1. People to be on the Kids’ Programs team. This is the hard one, because basically I’m saying, This is too much work! It is too demanding, physically and emotionally, and takes up all the daytime hours, and leaves you too tired the rest of the time to enjoy any of the things you go to WisCon for, and the only reward you get is the feeling of having made WisCon a better place... that you are too tired to enjoy. Plus you get to be on ConCom, if you want. But if I can con three people into sharing the load with me, it’ll be great! We’d each be responsible for three timeslots and one quarter of the clean-up, which is a reasonable amount of work. And that reward doesn’t get smaller when you divide it up.

2. People to run one Kids’ Program activity. This is the fun part, which really is going to be great, and self-sustaining if I can just push hard enough to get it off the ground.

WisCon is full of people who have learned how to do a few cool things! Some of you would enjoy the opportunity to teach one of those things to an interested group of kids. Kids’ Programs can offer you an hour and fifteen minutes, a small group of kids (6-11 years old), an adult assistant, and whatever materials our small budget can cover. Sign up for Panel Programming, in the Kids’ Programs track, and send email to kidsprograms@wiscon.net with questions or a description of what you’d like to do.

3. People to assist at one Kids’ Program activity. In this role, you have to be flexible. You might be assisting with materials for a craft activity, or building Legos or jigsaw puzzles with the kids who don’t want to do the main activity, or firmly redirecting the energies of a kid who doesn’t want to do the main activity and is trying to have a swordfight in that space instead.

Mostly you just have to be there, because the rules say that there have to be at least two adults in the room, and the second adult cannot always be me, because that is not sustainable, because I am not willing to take a plane trip and rent a hotel room and give up most of the things I enjoy about WisCon in order to make Kids’ Programs work again.


I am well enough to write this but not well enough to write it without massive quantities of self-pity. Help?
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I've been living in my husband's house since Labor Day and I am desperate to go back to my own house, where I live alone, but when you are sick it is nice to have someone bring you tea and juice and water, and feed and medicate your dog and take him out.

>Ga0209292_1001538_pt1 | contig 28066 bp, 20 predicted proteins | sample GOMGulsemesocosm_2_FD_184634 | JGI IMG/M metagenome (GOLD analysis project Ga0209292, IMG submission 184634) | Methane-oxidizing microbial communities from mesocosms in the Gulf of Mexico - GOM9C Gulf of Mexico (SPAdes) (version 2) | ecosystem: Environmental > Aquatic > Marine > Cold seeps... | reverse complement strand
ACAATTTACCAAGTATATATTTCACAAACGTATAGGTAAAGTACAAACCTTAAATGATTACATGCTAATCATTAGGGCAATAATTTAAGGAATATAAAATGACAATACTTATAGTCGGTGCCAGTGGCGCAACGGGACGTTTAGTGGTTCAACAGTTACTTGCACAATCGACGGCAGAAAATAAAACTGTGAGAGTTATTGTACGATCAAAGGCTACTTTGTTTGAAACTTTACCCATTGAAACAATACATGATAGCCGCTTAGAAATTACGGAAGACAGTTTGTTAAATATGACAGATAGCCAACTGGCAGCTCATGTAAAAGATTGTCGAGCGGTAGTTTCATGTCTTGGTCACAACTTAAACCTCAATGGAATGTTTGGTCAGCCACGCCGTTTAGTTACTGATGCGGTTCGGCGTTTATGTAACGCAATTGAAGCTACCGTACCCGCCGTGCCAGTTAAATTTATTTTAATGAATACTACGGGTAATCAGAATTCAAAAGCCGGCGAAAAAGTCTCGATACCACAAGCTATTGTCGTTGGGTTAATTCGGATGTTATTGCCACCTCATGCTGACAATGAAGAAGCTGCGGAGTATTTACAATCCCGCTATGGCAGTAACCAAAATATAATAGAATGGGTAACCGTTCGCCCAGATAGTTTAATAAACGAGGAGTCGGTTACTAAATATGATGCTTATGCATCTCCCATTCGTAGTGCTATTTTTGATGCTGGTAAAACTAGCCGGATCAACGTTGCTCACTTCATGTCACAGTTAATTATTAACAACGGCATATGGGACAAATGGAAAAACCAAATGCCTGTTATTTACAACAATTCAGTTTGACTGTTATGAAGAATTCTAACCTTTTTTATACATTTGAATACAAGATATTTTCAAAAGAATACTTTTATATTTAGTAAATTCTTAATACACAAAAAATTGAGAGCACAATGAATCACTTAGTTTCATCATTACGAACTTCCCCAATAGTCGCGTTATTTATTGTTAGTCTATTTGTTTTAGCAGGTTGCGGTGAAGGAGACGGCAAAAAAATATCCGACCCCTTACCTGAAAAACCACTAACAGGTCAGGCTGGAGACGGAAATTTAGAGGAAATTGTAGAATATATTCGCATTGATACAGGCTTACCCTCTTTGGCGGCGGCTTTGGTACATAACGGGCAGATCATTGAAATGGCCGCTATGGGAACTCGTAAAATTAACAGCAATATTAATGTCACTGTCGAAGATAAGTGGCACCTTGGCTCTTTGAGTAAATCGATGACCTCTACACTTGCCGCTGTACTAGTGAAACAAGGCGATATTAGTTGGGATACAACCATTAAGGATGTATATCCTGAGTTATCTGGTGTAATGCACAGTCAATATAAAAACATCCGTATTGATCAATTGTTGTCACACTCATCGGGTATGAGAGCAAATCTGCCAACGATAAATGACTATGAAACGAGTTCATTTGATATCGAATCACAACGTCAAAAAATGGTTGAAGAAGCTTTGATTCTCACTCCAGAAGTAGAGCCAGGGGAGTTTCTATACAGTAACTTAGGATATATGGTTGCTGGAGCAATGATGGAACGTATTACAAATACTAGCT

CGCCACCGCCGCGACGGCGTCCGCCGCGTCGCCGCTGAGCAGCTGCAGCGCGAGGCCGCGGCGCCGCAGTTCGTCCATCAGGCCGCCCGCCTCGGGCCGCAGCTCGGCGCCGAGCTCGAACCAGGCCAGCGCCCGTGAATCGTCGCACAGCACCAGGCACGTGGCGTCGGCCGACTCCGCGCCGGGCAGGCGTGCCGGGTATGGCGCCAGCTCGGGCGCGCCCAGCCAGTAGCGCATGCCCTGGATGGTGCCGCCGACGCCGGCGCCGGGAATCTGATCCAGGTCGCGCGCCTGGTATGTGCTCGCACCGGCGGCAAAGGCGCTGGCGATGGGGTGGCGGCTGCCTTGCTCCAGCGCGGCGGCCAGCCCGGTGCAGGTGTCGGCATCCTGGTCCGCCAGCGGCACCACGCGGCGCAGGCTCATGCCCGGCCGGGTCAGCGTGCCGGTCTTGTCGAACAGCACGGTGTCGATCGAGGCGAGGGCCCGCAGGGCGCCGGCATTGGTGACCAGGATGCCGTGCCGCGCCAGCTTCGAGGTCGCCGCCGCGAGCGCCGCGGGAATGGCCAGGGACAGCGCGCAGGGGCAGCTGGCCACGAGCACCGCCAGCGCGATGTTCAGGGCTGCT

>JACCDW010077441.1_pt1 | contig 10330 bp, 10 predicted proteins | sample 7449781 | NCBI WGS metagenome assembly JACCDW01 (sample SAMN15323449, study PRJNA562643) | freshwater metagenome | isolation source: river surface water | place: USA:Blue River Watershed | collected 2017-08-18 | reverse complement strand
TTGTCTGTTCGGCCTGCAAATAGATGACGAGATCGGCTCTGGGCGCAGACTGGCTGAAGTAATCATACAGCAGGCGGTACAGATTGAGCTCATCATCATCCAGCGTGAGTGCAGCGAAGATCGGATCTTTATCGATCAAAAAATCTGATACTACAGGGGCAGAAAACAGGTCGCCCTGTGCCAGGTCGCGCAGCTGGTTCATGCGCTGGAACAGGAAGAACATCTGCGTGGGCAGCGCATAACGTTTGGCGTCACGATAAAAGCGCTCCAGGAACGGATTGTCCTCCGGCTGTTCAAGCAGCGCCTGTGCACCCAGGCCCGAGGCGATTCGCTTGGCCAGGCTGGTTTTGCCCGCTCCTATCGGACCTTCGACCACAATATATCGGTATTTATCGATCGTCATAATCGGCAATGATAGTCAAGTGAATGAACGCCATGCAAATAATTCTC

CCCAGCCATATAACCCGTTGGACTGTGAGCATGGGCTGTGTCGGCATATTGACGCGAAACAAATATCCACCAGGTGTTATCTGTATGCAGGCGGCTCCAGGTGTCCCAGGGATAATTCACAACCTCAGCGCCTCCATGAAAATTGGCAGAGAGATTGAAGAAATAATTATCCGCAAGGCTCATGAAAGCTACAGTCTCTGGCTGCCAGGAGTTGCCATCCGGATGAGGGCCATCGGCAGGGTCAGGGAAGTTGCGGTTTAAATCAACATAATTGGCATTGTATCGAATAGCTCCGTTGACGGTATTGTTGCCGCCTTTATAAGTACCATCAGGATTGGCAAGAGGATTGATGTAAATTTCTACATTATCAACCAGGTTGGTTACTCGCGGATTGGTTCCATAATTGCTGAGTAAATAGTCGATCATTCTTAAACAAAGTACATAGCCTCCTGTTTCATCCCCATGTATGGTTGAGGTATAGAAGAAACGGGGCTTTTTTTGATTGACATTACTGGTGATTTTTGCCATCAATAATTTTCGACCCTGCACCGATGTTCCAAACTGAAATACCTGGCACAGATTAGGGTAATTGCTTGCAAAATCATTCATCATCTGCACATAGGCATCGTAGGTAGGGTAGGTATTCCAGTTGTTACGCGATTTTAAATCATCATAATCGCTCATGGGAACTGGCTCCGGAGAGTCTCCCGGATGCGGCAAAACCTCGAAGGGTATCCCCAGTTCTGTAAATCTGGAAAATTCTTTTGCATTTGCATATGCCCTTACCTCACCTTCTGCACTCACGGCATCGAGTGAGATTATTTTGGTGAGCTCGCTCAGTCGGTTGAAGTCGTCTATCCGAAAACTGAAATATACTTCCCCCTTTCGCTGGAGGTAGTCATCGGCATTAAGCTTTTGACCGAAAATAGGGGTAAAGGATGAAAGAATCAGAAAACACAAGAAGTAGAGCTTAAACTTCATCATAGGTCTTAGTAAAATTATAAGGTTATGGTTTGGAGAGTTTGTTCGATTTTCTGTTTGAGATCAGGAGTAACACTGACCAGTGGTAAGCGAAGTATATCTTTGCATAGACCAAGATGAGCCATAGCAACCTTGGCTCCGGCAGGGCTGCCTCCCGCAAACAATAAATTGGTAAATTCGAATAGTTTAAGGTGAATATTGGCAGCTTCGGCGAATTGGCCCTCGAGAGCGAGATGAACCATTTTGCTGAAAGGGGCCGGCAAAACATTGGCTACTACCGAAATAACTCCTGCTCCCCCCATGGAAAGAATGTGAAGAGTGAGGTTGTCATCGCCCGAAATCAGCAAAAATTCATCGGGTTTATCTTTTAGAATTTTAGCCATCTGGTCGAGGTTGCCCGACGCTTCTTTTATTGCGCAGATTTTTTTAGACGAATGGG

miserable

Mar. 2nd, 2019 08:09 am
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I have a fever and my eyeballs hurt. And I just read a book that quoted the passage from Little House on the Prairie when Mary, Carrie, Grace and Ma all get scarlet fever, and Mary loses her sight. I am srinking all the fluids but I am miserable.
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I've been enjoying [personal profile] corvidology's "Stuff I Love" posts (https://corvidology.dreamwidth.org/tag/february+love+stuff). Mine also fits the "February is for shitposting" theme, because the magic ingredient that lets me put everything that rots into my compost pile is an ample supply of horse manure.

I love compost. As a gardener, I love it for improving the tilth of my soil, and providing water storage and slow-release nutrients to the plants that grow there. As a hippie, I love it for giving me more of the cycle of life, instead of the straight line of work gets you money, money gets you stuff, stuff turns into garbage, garbage goes to the landfill. As a person living in the 21st century, I love it for storing carbon.

It's not carbon sequestration. All the carbon is still part of the carbon cycle. But compost makes more carbon spend more time as carbohydrates, and less as carbon dioxide. First, it stores organic matter in the soil. Our soils are young, and our climate doesn't support a lot of trees without irrigation, so there's a lot of room for organic improvement. And second, improving the soil's tilth, water storage, and nutrient profile means that it supports more life: plants, animals, and all the other kingdoms. The wild grapevine growing out of my soil, the songbirds feasting on the grapes, the Cooper's Hawk feasting on the songbirds, those are all biomass, nurtured by my compost. Well, primarily they are living things, enjoying their own lives and pursuing their own purposes. But as a side effect, they are storing carbon.

one picture of a compost bin )
boxofdelights: (Default)
• What are you reading?

Wild Things: the joy of reading children's literature as an adult, by Bruce Handy. I like the books he's talking about but I'm not sure I like his take on them.

• What did you recently finish reading?